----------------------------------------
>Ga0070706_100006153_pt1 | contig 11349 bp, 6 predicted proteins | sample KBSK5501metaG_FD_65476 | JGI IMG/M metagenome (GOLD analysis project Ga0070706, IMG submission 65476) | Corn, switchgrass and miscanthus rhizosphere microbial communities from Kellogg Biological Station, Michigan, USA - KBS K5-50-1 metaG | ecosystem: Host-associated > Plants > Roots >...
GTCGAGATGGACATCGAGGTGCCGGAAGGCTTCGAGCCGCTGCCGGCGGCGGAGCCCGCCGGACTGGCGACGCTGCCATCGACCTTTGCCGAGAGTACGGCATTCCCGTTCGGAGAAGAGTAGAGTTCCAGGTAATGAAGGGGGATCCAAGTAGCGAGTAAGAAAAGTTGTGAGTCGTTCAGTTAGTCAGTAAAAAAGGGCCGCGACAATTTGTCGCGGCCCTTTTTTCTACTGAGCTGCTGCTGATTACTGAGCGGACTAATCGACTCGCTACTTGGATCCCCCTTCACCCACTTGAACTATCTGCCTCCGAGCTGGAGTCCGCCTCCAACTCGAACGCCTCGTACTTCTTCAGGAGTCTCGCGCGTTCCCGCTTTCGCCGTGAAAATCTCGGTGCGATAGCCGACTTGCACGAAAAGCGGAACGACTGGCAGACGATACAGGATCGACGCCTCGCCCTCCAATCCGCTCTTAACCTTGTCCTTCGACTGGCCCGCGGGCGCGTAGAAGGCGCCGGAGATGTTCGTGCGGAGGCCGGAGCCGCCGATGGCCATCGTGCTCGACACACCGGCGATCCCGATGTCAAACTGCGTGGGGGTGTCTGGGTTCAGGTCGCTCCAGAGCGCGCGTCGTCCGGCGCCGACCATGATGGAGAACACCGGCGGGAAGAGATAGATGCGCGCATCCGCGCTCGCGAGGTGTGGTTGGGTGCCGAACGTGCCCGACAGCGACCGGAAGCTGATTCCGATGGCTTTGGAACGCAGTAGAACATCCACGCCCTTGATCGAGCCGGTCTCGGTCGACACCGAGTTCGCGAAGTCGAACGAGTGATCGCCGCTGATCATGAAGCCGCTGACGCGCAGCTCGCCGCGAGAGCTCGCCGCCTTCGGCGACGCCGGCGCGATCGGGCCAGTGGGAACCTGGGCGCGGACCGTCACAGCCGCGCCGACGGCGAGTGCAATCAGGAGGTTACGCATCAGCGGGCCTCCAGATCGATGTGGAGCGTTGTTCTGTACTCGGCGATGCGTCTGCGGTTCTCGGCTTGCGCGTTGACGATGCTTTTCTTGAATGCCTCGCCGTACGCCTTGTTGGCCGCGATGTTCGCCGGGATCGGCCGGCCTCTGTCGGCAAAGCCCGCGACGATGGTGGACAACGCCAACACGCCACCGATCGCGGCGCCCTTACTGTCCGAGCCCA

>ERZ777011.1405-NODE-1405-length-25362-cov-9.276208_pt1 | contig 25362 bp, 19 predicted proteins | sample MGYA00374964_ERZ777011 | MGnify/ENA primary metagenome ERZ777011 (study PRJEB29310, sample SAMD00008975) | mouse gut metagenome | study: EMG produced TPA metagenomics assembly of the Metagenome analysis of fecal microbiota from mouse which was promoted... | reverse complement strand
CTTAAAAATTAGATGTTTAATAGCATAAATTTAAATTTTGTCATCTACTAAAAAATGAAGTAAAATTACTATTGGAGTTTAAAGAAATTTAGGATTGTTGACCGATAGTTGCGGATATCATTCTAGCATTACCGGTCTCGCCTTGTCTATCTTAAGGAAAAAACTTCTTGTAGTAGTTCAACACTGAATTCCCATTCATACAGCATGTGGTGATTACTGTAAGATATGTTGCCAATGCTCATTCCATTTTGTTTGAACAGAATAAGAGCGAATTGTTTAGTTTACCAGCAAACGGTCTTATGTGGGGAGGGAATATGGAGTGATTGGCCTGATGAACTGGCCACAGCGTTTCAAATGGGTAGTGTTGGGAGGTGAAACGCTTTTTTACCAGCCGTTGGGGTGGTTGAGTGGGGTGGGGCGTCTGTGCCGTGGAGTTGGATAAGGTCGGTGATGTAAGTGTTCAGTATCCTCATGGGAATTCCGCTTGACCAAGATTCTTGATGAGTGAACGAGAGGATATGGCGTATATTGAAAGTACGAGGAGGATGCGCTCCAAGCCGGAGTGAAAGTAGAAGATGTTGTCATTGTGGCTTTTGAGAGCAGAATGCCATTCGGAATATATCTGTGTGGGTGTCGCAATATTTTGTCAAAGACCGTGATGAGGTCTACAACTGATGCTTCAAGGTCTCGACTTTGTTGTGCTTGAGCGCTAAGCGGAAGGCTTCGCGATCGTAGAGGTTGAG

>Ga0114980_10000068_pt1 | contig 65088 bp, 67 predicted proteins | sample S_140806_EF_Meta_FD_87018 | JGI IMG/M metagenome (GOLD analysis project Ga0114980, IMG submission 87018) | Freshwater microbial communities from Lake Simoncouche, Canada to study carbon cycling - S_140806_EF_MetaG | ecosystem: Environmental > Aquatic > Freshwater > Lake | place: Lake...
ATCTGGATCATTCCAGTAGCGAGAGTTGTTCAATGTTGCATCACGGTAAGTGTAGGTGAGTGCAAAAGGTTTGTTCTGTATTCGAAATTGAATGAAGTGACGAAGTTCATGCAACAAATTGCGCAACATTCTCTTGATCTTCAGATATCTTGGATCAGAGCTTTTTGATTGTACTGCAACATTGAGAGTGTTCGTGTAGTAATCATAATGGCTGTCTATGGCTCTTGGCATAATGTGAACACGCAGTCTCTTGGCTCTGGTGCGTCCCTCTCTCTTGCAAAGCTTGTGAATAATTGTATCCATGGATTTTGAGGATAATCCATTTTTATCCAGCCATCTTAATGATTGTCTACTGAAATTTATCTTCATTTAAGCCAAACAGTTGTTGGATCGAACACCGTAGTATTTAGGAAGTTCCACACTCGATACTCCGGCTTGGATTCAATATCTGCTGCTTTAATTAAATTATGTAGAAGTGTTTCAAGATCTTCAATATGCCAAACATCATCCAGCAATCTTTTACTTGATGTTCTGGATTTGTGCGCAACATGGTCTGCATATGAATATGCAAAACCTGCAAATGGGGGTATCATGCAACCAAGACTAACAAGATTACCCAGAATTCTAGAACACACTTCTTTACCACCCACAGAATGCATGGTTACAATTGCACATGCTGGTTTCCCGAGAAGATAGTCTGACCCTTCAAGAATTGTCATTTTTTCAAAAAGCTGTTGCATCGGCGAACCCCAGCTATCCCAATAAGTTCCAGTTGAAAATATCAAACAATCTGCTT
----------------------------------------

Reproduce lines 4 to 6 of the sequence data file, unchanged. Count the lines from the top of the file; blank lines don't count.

CTTAAAAATTAGATGTTTAATAGCATAAATTTAAATTTTGTCATCTACTAAAAAATGAAGTAAAATTACTATTGGAGTTTAAAGAAATTTAGGATTGTTGACCGATAGTTGCGGATATCATTCTAGCATTACCGGTCTCGCCTTGTCTATCTTAAGGAAAAAACTTCTTGTAGTAGTTCAACACTGAATTCCCATTCATACAGCATGTGGTGATTACTGTAAGATATGTTGCCAATGCTCATTCCATTTTGTTTGAACAGAATAAGAGCGAATTGTTTAGTTTACCAGCAAACGGTCTTATGTGGGGAGGGAATATGGAGTGATTGGCCTGATGAACTGGCCACAGCGTTTCAAATGGGTAGTGTTGGGAGGTGAAACGCTTTTTTACCAGCCGTTGGGGTGGTTGAGTGGGGTGGGGCGTCTGTGCCGTGGAGTTGGATAAGGTCGGTGATGTAAGTGTTCAGTATCCTCATGGGAATTCCGCTTGACCAAGATTCTTGATGAGTGAACGAGAGGATATGGCGTATATTGAAAGTACGAGGAGGATGCGCTCCAAGCCGGAGTGAAAGTAGAAGATGTTGTCATTGTGGCTTTTGAGAGCAGAATGCCATTCGGAATATATCTGTGTGGGTGTCGCAATATTTTGTCAAAGACCGTGATGAGGTCTACAACTGATGCTTCAAGGTCTCGACTTTGTTGTGCTTGAGCGCTAAGCGGAAGGCTTCGCGATCGTAGAGGTTGAG

>Ga0114980_10000068_pt1 | contig 65088 bp, 67 predicted proteins | sample S_140806_EF_Meta_FD_87018 | JGI IMG/M metagenome (GOLD analysis project Ga0114980, IMG submission 87018) | Freshwater microbial communities from Lake Simoncouche, Canada to study carbon cycling - S_140806_EF_MetaG | ecosystem: Environmental > Aquatic > Freshwater > Lake | place: Lake...
ATCTGGATCATTCCAGTAGCGAGAGTTGTTCAATGTTGCATCACGGTAAGTGTAGGTGAGTGCAAAAGGTTTGTTCTGTATTCGAAATTGAATGAAGTGACGAAGTTCATGCAACAAATTGCGCAACATTCTCTTGATCTTCAGATATCTTGGATCAGAGCTTTTTGATTGTACTGCAACATTGAGAGTGTTCGTGTAGTAATCATAATGGCTGTCTATGGCTCTTGGCATAATGTGAACACGCAGTCTCTTGGCTCTGGTGCGTCCCTCTCTCTTGCAAAGCTTGTGAATAATTGTATCCATGGATTTTGAGGATAATCCATTTTTATCCAGCCATCTTAATGATTGTCTACTGAAATTTATCTTCATTTAAGCCAAACAGTTGTTGGATCGAACACCGTAGTATTTAGGAAGTTCCACACTCGATACTCCGGCTTGGATTCAATATCTGCTGCTTTAATTAAATTATGTAGAAGTGTTTCAAGATCTTCAATATGCCAAACATCATCCAGCAATCTTTTACTTGATGTTCTGGATTTGTGCGCAACATGGTCTGCATATGAATATGCAAAACCTGCAAATGGGGGTATCATGCAACCAAGACTAACAAGATTACCCAGAATTCTAGAACACACTTCTTTACCACCCACAGAATGCATGGTTACAATTGCACATGCTGGTTTCCCGAGAAGATAGTCTGACCCTTCAAGAATTGTCATTTTTTCAAAAAGCTGTTGCATCGGCGAACCCCAGCTATCCCAATAAGTTCCAGTTGAAAATATCAAACAATCTGCTT